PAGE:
Happy Holidays to everyone from snowy Iowa! If you are like me, your Inbox keeps getting offers for discounts from various businesses... I decided to see if the 25% discount offer I received from a book seller, would work for a new (yet to be published) book. It did! So Merry Christmas to me... coming in March! Karan

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Subject: Trying to identify a toile.... From: "Sharon Stark" <sstarknni.com> Date: Thu, 18 Dec 2008 20:09:46 -0500 X-Message-Number: 2

I found a piece of toile with vignettes of the "Libertas Americana" medal printed in the design. I was able to find records of at least two, one late 18th and the other early 19th century, but both have pastoral scenes as well, while mine has only the medals with supporting urns and brackets along with flower baskets.

I've loaded pictures on the eboard http://vintagepictures.eboard.com under the fabric tab - can anyone help?

Sharon

http://vintagepictures.eboard.com ----------------------------------------------------------------------

Subject: new email address From: "kwiltlvrearthlink.net" 

Hi, After years with the same address kwiltlvr (at) earthlink.net, I have made a change. I don't want to lose anyone!! Please keep the new email address for me kwiltlvrgmail.com

Thanks & Best Wishes for a Very Happy Holiday Season

Kathi Reyes

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Subject: Re: book about Martha Skelton From: Quiltsappraisedaol.com Date: Thu, 18 Dec 2008 20:57:19 EST 

The book is excellent. If you ever get a chance to see Miss Martha's quilts, do. I have had the privilege of seeing several of her quilts in person. She was a wonderful quilter and will be missed by the quilting community. There are 3 books about her in print, I have 2 and plan to purchase the other one soon. I think the latest one was my favorite. There are numerous other books where she and her work is featured as well.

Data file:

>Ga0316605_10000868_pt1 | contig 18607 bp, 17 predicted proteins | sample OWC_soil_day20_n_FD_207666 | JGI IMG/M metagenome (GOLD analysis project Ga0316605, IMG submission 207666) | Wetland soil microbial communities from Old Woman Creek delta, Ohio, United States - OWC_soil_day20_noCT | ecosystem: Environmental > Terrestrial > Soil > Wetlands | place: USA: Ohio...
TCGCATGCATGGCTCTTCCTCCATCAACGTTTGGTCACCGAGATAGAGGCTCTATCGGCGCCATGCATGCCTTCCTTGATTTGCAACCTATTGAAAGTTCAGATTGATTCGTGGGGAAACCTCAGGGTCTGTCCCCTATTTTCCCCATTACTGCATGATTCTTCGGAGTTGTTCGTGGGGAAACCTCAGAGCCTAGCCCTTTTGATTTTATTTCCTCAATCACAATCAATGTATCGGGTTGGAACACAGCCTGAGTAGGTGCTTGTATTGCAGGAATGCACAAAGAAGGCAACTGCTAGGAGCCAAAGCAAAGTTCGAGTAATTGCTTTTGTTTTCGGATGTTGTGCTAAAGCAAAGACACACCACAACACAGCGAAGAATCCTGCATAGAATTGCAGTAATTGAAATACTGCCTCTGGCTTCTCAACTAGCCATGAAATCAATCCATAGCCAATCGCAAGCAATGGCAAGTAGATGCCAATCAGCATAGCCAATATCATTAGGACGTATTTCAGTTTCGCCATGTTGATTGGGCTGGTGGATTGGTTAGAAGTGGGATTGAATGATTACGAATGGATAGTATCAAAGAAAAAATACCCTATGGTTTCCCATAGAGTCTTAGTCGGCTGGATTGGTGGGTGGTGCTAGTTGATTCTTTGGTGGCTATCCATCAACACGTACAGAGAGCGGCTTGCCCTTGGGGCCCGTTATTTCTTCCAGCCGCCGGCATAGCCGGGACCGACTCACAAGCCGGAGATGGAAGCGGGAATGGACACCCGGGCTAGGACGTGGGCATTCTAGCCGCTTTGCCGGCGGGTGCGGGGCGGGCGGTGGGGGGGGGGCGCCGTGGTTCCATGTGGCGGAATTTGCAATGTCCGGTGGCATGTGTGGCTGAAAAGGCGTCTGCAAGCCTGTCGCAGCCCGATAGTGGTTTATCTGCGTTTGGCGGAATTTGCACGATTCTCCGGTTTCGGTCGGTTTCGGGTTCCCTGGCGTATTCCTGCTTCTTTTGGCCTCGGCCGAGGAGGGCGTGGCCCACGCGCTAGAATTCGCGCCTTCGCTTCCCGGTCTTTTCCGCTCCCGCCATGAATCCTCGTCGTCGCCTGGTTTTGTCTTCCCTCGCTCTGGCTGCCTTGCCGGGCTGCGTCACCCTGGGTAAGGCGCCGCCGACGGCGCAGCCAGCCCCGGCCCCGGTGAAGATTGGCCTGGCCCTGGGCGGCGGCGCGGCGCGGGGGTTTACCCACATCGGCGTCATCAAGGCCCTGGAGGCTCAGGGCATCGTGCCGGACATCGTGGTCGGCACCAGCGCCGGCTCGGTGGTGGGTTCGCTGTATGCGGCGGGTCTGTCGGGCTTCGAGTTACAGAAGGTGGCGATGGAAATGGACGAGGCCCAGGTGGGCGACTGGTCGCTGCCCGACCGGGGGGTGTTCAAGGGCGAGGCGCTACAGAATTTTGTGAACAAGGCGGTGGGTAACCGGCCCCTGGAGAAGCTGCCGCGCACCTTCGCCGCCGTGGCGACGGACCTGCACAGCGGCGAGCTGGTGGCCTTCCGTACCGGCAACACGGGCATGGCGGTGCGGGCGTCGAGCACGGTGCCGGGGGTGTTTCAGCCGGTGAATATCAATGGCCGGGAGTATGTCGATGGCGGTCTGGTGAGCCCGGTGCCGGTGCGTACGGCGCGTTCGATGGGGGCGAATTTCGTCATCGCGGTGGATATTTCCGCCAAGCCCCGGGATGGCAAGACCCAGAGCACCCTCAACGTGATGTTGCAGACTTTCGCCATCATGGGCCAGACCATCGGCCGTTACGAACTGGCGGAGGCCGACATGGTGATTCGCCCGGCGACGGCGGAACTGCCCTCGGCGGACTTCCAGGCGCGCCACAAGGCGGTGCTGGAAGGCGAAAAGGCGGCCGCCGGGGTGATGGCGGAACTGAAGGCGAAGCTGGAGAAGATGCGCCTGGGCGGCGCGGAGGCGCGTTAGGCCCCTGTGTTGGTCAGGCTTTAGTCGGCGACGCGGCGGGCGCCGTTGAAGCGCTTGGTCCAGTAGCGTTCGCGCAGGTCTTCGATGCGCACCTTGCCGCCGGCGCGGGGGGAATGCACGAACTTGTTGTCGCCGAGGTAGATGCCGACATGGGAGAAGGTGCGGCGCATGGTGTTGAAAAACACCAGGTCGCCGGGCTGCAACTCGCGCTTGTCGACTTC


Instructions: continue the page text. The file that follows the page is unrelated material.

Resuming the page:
Alma Moates

 

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Subject: RE: Kansas Historical Society website From: "Newbie Richardson" <pastcraftsverizon.net> Date: Fri, 19 Dec 2008 07:59:52 -0500 X-Message-Number: 1

I concur with Karen, this site ahs themost complete information on Disaster Dreparedness I have seen yet. Newbie

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Subject: On the Quilt Flap blog From: "Pepper Cory" 

Hello all and happy holidays. One day of not being at the studio has yielded spectacular results at home: Christmas baking done and a cleaning not seen since last, oh, year some time let's say. New problem: the dust bunnies from under the bed were gathered up and pushed into a pile previous to being dumped in the trash. But, Bamboo (indoor cat) was fascinated and as I wriggled around cleaning underneath furniture, she carried off the dust bunnies to play with them. They're now re-distributed around the house along with acorns (Boo's next favorite toy) and several of my unwashed socks (third favorite plaything). Note to self: lock the cat on the porch when doing cleaning! Got on my high horse and wrote on the Quilt Flap blog. If anyone of you has a signed quilt and would be willing to share it, if you'll send a picture, we'll get Anonymous going again in subsequent blog postings. In the meantime, enjoy the blogs: http://quiltflapper.blogspot.com and http://peppercory.blogspot.com . Pepper

-- Pepper Cory

 

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Subject: fabric date help? From: Neva Hart <nevahartverizon.net> Date: Sat, 20 Dec 2008 15:09:25 -0500 X-Message-Number: 1